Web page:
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Dry lake bed salts promote cloud formation

Date:
September 13, 2010
Source:
American Geophysical Union
Summary:
One of the major uncertainties in climate modeling is the effect of aerosol particles on cloud formation. Sea salt in the air has been known to be important in cloud formation over oceans. A new study now provides the first direct measurements of clouds showing that wind-blown dust from dry lake beds (playas) can also act as cloud condensation nuclei, encouraging the formation of clouds over continents and thereby affecting climate.

One of the major uncertainties in climate modeling is the effect of aerosol particles on cloud formation. Sea salt in the air has been known to be important in cloud formation over oceans.

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A new study now provides the first direct measurements of clouds showing that wind-blown dust from dry lake beds (playas) can also act as cloud condensation nuclei, encouraging the formation of clouds over continents and thereby affecting climate.

Using aircraft-based measurements, Pratt et al. detected playa dust, which is mainly composed of salts, in clouds over Wyoming. The researchers also conducted laboratory studies that confirm that playa salts can act as cloud-condensation nuclei.

Because climate change and land use changes could result in the formation of more dry lake beds and increasing frequency of dust storms, it is important to understand the effects of playa salts on cloud formation and climate.

Authors of the study include: Kerri A. Pratt, Department of Chemistry and Biochemistry, University of California, San Diego, La Jolla, California, USA; Cynthia H. Twohy, Department of Oceanic and Atmospheric Sciences, Oregon State University, Corvallis, Oregon, USA; Shane M. Murphy, Division of Chemistry and Chemical Engineering, California Institute of Technology, Pasadena, California, USA; Ryan C. Moffet, Chemical Sciences Division, Lawrence Berkeley National Laboratory, Berkeley, California, USA; Andrew J. Heymsfield, Mesoscale and Microscale Meteorology Division, National Center for Atmospheric Research, Boulder, Colorado, USA; Cassandra J. Gaston, Scripps Institution of Oceanography, University of California, San Diego, La Jolla, California, USA; Paul J. DeMott, Department of Atmospheric Science, Colorado State University, Fort Collins, Colorado, USA; Paul R. Field, Atmospheric Processes and Parameterizations, Met Office, Exeter, UK; Tobias R. Henn, Chemical Sciences Division, Lawrence Berkeley National Laboratory, Berkeley, California, USA, and Department of Physics, University of Würzburg, Würzburg, Germany; David C. Rogers, Earth Observing Laboratory, National Center for Atmospheric Research, Boulder, Colorado, USA; Mary K. Gilles, Chemical Sciences Division, Lawrence Berkeley National Laboratory, Berkeley, California, USA; John H. Seinfeld, Division of Chemistry and Chemical Engineering, California Institute of Technology, Pasadena, California, USA; Kimberly A. Prather, Department of Chemistry and Biochemistry, University of California, San Diego, La Jolla, California, USA, and Scripps Institution of Oceanography, University of California, San Diego, La Jolla, California, USA.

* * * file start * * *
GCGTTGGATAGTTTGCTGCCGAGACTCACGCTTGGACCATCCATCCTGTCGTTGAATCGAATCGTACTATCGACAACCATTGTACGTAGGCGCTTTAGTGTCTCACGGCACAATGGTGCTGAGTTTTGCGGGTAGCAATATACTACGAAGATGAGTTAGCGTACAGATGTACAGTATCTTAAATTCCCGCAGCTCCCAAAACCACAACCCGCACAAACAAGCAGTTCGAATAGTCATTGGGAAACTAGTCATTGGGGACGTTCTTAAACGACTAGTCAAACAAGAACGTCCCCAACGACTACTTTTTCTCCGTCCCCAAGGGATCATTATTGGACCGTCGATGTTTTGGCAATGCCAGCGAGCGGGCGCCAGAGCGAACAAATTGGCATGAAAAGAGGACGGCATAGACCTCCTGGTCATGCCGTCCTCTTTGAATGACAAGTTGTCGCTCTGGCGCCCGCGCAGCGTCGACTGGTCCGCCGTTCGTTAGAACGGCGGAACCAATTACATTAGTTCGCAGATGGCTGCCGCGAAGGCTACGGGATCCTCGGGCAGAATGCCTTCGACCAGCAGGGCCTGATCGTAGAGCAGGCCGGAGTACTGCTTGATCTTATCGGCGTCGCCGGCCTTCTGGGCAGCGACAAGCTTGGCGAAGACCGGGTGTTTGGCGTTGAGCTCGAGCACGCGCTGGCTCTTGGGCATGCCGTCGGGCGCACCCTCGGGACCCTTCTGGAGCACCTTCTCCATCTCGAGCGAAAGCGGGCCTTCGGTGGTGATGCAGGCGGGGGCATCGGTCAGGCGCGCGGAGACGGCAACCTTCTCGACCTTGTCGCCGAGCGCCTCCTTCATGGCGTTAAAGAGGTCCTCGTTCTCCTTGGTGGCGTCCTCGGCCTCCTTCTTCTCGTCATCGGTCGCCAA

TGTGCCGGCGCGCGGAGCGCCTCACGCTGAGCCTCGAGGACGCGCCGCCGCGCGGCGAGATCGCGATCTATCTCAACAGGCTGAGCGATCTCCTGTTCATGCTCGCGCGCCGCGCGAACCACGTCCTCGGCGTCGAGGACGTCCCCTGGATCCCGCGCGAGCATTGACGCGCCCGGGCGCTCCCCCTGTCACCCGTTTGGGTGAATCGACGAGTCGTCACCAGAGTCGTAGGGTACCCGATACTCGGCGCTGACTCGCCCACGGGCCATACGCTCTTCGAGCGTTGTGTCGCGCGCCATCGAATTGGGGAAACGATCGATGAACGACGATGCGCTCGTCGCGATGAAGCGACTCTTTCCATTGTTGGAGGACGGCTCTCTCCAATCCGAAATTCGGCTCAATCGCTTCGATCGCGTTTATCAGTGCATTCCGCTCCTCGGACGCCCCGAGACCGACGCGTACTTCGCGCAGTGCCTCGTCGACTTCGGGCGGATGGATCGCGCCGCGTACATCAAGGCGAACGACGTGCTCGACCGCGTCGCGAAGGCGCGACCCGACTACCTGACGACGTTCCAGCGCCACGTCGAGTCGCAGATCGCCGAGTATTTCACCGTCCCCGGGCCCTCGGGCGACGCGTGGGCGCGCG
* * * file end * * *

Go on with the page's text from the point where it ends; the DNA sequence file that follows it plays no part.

Story Source:

The above story is based on materials provided by American Geophysical Union. Note: Materials may be edited for content and length.


Journal Reference:

  1. Kerri A. Pratt, Cynthia H. Twohy, Shane M. Murphy, Ryan C. Moffet, Andrew J. Heymsfield, Cassandra J. Gaston, Paul J. DeMott, Paul R. Field, Tobias R. Henn, David C. Rogers, Mary K. Gilles, John H. Seinfeld, Kimberly A. Prather. Observation of playa salts as nuclei in orographic wave clouds. Journal of Geophysical Research, 2010; 115 (D15): D15301 DOI: 10.1029/2009JD013606

Cite This Page:

American Geophysical Union. "Dry lake bed salts promote cloud formation." ScienceDaily. ScienceDaily, 13 September 2010. <www.sciencedaily.com/releases/2010/08/100831095317.htm>.
American Geophysical Union. (2010, September 13). Dry lake bed salts promote cloud formation. ScienceDaily. Retrieved March 1, 2015 from www.sciencedaily.com/releases/2010/08/100831095317.htm
American Geophysical Union. "Dry lake bed salts promote cloud formation." ScienceDaily. www.sciencedaily.com/releases/2010/08/100831095317.htm (accessed March 1, 2015).

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